Compliance

Previously Posted on Edublogs 

So here goes… My first blog post!

I have been thinking about the idea of “compliance” lately.

Don’t get me wrong, I have a five year old and a two year old so I understand the urge to have children comply…

Sometimes I just want my kids to listen to me when I say, “please put your shoes on” for the fifth time. It would make things a whole lot easier.

There are times though, when I question whether I truly want my kids or my kindergarten students to follow my commands blindly.

In her book, Kids Are Worth It!, Barbara Coloroso says,

Control tactics, positive or negative, have as their objective to compel or prevent actions and coerce kids to behave in an adult-approved way.  As a result, kids learn to do what they are told without question – not because they believe it is the right thing to do…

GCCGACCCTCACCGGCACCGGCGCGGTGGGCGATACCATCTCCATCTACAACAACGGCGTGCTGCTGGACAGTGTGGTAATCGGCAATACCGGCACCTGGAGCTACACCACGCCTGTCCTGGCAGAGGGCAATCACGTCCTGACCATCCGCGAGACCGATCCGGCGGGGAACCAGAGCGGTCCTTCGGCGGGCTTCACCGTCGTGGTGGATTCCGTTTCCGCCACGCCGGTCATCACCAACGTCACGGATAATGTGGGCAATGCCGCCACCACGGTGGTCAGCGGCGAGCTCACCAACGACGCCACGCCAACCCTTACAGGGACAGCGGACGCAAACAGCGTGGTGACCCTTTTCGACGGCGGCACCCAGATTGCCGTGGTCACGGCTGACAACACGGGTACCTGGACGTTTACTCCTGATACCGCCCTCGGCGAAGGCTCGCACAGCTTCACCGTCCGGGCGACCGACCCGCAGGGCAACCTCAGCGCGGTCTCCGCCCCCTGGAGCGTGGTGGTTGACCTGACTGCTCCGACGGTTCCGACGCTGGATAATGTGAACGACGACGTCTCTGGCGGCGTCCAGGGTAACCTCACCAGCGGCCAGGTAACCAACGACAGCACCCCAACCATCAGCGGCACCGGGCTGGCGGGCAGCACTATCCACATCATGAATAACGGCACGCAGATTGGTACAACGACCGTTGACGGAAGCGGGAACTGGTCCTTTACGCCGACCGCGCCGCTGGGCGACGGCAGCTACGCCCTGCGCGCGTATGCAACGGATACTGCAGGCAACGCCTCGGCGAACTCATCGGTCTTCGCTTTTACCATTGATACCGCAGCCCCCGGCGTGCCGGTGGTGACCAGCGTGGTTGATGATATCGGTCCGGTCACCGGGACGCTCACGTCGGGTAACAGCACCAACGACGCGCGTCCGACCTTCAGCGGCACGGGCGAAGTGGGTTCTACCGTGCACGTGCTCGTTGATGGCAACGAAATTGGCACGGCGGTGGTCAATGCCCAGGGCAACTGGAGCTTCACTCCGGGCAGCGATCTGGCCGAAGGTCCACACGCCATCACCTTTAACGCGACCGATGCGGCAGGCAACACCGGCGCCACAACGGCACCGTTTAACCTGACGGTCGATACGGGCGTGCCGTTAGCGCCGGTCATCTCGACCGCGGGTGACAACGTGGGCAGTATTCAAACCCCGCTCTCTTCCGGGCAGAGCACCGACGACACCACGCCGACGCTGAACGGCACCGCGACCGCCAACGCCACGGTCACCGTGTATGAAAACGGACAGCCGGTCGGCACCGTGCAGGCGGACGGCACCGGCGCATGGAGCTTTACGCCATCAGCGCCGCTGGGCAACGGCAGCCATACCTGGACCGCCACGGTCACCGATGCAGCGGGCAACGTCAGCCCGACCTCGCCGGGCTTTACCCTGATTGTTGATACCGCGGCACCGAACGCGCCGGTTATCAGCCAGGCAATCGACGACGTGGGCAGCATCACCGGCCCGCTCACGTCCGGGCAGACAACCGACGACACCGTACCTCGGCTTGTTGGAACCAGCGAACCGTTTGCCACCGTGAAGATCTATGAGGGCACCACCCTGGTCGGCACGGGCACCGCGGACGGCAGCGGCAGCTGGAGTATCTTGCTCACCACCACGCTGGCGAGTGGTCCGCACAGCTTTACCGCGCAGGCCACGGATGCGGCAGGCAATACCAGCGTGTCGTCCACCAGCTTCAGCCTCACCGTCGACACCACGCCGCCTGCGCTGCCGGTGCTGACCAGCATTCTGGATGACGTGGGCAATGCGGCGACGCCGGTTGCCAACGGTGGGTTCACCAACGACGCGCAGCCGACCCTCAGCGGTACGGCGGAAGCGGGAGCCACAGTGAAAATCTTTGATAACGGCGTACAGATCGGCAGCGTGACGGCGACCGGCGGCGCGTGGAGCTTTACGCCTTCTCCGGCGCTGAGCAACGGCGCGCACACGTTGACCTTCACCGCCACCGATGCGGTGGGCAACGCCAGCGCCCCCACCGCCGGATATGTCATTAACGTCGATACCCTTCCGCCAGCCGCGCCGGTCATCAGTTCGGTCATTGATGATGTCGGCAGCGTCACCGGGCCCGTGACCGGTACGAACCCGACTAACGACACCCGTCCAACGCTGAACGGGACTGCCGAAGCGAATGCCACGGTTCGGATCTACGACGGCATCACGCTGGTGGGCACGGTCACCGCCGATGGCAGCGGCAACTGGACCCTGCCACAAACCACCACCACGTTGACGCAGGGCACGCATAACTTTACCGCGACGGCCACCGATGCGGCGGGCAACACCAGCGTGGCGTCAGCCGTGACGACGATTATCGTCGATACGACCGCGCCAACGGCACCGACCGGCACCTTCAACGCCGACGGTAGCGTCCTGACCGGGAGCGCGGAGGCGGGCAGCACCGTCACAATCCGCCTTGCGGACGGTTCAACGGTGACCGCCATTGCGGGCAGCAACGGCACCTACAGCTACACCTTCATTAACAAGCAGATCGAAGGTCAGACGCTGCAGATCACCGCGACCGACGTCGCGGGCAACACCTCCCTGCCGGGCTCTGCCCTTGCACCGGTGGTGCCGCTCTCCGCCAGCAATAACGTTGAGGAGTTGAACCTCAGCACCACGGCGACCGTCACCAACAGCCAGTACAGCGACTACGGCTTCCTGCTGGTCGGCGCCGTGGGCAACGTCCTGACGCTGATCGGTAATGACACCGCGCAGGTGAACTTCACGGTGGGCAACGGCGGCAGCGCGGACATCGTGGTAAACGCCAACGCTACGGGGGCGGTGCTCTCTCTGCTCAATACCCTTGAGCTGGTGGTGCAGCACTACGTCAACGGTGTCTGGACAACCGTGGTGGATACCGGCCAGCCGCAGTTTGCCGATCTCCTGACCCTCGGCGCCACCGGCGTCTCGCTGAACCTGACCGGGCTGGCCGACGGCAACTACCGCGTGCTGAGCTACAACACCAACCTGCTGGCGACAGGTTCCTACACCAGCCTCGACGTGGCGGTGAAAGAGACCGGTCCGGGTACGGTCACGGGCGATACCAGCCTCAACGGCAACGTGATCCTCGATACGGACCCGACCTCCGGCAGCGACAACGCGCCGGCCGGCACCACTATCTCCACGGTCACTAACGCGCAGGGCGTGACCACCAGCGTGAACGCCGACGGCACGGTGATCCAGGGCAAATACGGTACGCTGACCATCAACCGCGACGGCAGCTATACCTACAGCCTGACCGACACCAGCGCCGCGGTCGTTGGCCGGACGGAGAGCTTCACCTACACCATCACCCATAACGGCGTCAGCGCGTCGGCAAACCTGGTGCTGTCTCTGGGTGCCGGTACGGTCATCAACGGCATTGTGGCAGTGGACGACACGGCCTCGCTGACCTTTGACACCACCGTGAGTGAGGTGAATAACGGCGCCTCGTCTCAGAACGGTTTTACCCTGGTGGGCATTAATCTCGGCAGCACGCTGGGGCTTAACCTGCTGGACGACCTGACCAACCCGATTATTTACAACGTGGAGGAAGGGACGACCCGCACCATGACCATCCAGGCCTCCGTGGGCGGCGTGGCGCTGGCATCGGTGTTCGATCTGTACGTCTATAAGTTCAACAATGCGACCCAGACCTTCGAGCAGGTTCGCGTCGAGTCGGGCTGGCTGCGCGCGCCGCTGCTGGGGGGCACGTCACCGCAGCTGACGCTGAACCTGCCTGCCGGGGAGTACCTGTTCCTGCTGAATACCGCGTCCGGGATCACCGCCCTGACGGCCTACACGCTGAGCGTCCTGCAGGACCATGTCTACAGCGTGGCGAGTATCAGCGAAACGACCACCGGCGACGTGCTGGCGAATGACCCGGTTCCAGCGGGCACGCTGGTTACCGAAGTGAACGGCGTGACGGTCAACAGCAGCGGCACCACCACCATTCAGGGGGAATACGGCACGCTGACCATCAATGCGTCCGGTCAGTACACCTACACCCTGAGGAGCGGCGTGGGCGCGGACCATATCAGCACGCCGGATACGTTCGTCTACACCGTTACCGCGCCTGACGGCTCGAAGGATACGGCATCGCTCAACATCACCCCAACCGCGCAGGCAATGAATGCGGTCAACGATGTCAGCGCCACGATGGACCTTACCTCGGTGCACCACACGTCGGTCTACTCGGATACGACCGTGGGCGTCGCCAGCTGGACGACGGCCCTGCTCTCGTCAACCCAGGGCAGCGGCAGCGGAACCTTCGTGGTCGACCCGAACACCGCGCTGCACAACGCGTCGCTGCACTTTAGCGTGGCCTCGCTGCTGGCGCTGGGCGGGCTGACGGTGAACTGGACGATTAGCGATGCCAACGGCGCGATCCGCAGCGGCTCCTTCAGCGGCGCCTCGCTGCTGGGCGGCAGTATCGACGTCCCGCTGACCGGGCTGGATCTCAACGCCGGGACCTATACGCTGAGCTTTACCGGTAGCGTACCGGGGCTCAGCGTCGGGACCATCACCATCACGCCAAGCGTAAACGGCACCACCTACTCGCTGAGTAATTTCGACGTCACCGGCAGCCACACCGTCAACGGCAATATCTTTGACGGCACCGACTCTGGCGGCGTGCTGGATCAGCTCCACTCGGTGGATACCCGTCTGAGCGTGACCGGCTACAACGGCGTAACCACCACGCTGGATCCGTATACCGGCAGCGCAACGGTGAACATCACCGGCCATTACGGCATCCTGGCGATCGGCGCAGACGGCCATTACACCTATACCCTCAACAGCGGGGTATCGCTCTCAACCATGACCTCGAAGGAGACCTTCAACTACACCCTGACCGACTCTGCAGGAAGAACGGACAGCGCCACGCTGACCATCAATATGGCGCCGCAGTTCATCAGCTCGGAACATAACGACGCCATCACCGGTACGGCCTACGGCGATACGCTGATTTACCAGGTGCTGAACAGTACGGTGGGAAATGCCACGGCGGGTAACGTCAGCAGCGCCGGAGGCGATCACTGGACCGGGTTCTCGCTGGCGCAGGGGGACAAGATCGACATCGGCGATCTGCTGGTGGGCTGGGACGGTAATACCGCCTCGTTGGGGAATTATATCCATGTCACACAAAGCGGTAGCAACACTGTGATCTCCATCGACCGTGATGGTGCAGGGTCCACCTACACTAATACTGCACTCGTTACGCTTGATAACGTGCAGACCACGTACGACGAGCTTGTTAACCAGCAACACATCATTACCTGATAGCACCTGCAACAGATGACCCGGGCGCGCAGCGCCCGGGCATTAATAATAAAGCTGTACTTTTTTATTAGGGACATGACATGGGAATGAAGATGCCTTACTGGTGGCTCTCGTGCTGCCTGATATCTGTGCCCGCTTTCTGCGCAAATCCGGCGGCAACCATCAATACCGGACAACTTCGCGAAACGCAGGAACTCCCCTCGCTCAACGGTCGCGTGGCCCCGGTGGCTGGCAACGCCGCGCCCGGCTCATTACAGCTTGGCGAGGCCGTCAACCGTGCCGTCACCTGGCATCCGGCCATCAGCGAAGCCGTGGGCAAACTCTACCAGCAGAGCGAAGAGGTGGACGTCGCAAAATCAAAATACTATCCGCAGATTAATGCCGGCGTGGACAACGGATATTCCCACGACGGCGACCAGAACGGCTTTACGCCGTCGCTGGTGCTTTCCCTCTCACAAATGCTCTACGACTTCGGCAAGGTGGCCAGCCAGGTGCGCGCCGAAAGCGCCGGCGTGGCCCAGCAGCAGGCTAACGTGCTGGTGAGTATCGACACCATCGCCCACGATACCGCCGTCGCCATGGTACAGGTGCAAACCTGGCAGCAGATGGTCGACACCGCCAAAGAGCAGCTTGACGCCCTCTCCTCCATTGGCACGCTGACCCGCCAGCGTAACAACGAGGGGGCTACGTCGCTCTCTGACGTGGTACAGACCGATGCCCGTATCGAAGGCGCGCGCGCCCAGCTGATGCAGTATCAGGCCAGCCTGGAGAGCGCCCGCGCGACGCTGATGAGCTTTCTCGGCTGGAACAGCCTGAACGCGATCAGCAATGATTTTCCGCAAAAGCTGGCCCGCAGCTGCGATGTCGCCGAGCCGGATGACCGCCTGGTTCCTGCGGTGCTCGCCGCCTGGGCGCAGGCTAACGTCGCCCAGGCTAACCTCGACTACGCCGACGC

If I believe that as adults we should question what we are told, then why do I want to raise kids who just do what I say?

Obviously, if kids are engaged in behaviour that is unhealthy or dangerous then there isn’t room for negotiation. When I think about my kindergarten classroom though, a number of questions arise…

Why can’t students decide where they want to play? Why shouldn’t they be able to choose their own activities and materials? Do all students need to sit on the carpet at the same time, especially if they are not engaged? Is it appropriate to make a student apologize if they aren’t sorry?

As educators we need to question why we make students do certain things. Is it based on sound pedagogy or do we just want them to comply? And if so, why?